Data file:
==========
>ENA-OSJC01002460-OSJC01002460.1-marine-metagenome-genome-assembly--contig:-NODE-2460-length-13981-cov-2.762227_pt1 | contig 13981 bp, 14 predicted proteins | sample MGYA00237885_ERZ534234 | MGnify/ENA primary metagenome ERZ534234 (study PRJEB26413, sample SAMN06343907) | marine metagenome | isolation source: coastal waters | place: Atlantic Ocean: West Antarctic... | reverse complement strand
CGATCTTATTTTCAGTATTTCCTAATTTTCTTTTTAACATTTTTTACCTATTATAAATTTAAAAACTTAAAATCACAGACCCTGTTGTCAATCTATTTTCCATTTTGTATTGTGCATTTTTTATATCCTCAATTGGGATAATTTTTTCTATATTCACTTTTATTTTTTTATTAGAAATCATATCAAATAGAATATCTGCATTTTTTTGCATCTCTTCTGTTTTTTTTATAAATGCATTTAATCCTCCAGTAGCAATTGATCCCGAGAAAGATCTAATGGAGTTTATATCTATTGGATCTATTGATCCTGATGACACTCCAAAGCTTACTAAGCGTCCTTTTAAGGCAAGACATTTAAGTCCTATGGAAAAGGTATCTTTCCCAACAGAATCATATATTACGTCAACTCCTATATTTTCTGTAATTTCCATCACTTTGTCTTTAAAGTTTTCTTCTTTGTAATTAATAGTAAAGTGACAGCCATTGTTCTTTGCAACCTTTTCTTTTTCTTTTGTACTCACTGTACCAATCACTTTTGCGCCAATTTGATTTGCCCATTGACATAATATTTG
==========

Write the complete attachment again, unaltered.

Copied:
>ENA-OSJC01002460-OSJC01002460.1-marine-metagenome-genome-assembly--contig:-NODE-2460-length-13981-cov-2.762227_pt1 | contig 13981 bp, 14 predicted proteins | sample MGYA00237885_ERZ534234 | MGnify/ENA primary metagenome ERZ534234 (study PRJEB26413, sample SAMN06343907) | marine metagenome | isolation source: coastal waters | place: Atlantic Ocean: West Antarctic... | reverse complement strand
CGATCTTATTTTCAGTATTTCCTAATTTTCTTTTTAACATTTTTTACCTATTATAAATTTAAAAACTTAAAATCACAGACCCTGTTGTCAATCTATTTTCCATTTTGTATTGTGCATTTTTTATATCCTCAATTGGGATAATTTTTTCTATATTCACTTTTATTTTTTTATTAGAAATCATATCAAATAGAATATCTGCATTTTTTTGCATCTCTTCTGTTTTTTTTATAAATGCATTTAATCCTCCAGTAGCAATTGATCCCGAGAAAGATCTAATGGAGTTTATATCTATTGGATCTATTGATCCTGATGACACTCCAAAGCTTACTAAGCGTCCTTTTAAGGCAAGACATTTAAGTCCTATGGAAAAGGTATCTTTCCCAACAGAATCATATATTACGTCAACTCCTATATTTTCTGTAATTTCCATCACTTTGTCTTTAAAGTTTTCTTCTTTGTAATTAATAGTAAAGTGACAGCCATTGTTCTTTGCAACCTTTTCTTTTTCTTTTGTACTCACTGTACCAATCACTTTTGCGCCAATTTGATTTGCCCATTGACATAATATTTG